Did this herald a new beginning for cycling? If Paris is the most romantic city on earth, its familiar landmarks, bathed in the gloaming, were now rekindling a tempestuous affair. The Arc de Triomphe, illuminated against the night sky, the sequins on the maillot jaune shimmering as a gentle breeze drifted down the boulevard of broken dreams, it was easy to be lost in the moment. And what a moment. Chris Froome, a second successive British winner after a century in which les rosbifs failed to get it. An African heritage too, an inspiration to all those Kenyan children pedalling battered old mountain bikes on roads to nowhere. A time to look forward to a multitude of possibilities. The Tour de France is a venerable institution, so many cherished memories but so much it is desperate to forget. The podium oration of its latest champion struck a poignant chord. Standing the test of time; it is an expression grappling with its own limitations.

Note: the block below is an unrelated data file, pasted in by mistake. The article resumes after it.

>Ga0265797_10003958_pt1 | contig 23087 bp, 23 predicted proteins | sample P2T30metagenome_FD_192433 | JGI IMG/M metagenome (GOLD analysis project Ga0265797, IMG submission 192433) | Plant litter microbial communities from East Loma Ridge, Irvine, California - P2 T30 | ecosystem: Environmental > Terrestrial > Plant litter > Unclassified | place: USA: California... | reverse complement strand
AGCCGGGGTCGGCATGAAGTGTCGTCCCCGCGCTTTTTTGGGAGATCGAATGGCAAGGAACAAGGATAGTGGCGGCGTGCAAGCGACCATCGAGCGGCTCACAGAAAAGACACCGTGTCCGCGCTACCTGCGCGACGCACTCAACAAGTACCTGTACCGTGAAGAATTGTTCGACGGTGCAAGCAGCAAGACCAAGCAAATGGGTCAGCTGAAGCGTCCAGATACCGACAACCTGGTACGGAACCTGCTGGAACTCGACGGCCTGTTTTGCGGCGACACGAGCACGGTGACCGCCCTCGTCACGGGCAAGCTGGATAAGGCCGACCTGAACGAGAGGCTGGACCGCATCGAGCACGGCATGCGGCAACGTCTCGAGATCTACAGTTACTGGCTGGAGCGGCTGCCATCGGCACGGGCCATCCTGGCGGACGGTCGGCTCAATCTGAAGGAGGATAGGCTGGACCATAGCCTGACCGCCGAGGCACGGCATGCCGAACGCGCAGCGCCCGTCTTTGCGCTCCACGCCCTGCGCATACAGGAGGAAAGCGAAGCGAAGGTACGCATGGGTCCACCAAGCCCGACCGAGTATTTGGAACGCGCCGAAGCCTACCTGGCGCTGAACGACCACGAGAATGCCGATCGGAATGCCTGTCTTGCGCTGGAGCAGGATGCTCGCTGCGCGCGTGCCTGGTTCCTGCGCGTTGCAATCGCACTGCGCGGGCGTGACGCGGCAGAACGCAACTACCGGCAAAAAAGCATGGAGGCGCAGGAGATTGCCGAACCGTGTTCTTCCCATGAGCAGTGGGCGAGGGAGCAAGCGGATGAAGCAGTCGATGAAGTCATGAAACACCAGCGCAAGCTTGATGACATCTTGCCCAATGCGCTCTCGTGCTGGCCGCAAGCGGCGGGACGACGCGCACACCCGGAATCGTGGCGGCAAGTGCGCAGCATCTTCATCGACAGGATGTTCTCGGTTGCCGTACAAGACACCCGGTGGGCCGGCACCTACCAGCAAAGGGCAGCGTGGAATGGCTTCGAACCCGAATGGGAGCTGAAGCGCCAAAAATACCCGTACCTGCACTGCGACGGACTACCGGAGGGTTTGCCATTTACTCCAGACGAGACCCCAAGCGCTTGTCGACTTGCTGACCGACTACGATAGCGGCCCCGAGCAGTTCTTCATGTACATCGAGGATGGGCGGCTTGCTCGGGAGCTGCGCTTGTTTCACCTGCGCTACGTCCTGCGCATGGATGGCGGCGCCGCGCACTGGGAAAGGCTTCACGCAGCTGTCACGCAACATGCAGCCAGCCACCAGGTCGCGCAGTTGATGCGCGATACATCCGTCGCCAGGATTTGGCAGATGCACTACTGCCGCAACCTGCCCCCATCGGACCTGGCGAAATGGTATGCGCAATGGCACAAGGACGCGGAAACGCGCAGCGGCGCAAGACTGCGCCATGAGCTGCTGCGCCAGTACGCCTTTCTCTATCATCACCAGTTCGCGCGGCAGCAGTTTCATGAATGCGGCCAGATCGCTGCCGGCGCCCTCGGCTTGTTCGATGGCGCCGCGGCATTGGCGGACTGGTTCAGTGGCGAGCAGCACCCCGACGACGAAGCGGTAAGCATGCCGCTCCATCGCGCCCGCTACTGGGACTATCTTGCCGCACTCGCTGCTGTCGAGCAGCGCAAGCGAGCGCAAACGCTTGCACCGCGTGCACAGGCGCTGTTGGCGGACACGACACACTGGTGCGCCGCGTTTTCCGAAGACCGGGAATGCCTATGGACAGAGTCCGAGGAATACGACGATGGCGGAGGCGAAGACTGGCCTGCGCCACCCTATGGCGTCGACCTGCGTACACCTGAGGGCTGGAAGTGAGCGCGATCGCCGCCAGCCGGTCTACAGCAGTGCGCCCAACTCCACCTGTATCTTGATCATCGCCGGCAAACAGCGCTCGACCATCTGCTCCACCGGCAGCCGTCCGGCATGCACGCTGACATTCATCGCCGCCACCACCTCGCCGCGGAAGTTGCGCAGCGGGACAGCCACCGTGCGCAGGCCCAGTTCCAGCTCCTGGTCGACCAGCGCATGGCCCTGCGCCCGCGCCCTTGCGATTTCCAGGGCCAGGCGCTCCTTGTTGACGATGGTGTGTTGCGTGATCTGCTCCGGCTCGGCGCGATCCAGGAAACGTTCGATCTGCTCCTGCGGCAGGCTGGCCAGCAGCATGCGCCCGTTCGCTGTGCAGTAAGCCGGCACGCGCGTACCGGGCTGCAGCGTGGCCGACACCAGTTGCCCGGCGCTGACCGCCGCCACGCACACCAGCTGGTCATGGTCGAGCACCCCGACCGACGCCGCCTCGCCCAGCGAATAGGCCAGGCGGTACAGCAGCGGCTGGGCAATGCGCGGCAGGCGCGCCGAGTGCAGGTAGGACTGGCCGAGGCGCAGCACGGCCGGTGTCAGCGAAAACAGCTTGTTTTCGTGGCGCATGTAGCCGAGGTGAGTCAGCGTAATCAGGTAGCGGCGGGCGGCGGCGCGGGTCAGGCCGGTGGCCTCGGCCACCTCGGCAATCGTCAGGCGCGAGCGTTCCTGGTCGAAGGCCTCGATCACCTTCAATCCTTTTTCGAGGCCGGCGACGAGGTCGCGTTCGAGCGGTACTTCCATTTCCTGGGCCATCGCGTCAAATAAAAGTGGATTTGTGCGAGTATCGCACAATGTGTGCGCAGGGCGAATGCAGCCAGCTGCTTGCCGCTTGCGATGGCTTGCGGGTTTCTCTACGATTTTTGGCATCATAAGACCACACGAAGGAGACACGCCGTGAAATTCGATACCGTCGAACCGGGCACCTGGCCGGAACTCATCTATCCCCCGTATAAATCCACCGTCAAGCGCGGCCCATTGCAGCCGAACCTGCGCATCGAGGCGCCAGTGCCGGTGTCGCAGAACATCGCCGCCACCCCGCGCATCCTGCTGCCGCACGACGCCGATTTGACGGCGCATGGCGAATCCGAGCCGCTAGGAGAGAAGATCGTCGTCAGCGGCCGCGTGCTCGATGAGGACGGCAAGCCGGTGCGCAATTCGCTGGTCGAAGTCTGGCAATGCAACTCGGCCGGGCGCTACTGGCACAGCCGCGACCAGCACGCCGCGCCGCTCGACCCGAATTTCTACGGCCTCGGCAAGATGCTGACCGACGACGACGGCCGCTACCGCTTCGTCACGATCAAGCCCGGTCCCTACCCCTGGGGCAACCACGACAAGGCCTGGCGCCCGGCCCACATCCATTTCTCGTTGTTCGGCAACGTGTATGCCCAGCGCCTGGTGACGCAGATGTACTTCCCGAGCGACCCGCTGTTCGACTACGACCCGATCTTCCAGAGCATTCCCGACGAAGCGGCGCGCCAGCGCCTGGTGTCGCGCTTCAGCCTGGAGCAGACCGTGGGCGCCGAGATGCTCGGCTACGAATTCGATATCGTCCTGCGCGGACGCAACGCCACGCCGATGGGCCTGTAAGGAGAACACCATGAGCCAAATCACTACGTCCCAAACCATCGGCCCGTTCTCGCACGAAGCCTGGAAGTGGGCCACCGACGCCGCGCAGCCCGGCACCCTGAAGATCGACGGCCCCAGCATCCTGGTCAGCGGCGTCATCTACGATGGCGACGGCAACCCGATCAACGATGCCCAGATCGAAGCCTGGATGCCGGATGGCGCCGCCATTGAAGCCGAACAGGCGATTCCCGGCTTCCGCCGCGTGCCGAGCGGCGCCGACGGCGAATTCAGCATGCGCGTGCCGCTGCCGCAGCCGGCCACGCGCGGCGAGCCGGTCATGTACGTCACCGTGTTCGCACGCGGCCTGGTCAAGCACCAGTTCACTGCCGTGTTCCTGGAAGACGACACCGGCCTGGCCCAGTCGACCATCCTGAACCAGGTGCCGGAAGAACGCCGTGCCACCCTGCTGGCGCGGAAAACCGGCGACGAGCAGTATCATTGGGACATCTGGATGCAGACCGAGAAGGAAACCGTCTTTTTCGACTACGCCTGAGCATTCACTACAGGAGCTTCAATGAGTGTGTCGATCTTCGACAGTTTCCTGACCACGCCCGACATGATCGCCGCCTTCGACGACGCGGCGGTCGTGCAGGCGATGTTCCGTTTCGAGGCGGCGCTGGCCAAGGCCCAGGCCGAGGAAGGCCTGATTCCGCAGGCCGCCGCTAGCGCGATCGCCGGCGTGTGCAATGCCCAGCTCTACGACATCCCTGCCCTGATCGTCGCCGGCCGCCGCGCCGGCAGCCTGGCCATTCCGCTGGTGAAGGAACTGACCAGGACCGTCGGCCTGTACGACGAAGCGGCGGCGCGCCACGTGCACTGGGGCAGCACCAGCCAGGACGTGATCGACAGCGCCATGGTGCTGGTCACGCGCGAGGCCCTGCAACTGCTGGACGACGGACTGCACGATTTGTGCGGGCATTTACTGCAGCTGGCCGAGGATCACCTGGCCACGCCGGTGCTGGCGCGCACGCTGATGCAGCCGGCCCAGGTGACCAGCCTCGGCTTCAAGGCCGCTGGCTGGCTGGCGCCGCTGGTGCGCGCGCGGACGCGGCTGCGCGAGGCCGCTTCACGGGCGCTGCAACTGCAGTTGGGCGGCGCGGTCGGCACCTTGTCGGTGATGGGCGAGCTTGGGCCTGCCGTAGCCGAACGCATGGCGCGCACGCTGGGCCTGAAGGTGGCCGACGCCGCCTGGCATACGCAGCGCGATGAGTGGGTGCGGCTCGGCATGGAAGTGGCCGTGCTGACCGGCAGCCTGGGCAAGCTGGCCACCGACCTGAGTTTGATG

The island of Corsica plays host to the opening stage of the Centenary Tour de France this afternoon and it may witness another milestone in the remarkable career of Mark Cavendish. Unusually, the event begins with a sprint stage in which, inevitably, the Manx Missile is the man to beat. Victory would allow him, for a short time at least, to sport the coveted maillot jaune, one extra memorable image for his retirement scrapbook. There are certainly no thoughts of packing in yet though, not when there are plenty more wins to be plundered as he closes in on the few names left above him in the all-time list for this great race. It’s not yellow but green which is his main focus, and though the points system allows for General Classification contenders to figure prominently in this competition too, the Brit has few peers when it comes to a bunch finish. Which begs the question, is a further collection of podium celebrations inevitable over the next few weeks, or does anybody have the quality to stick it up to him?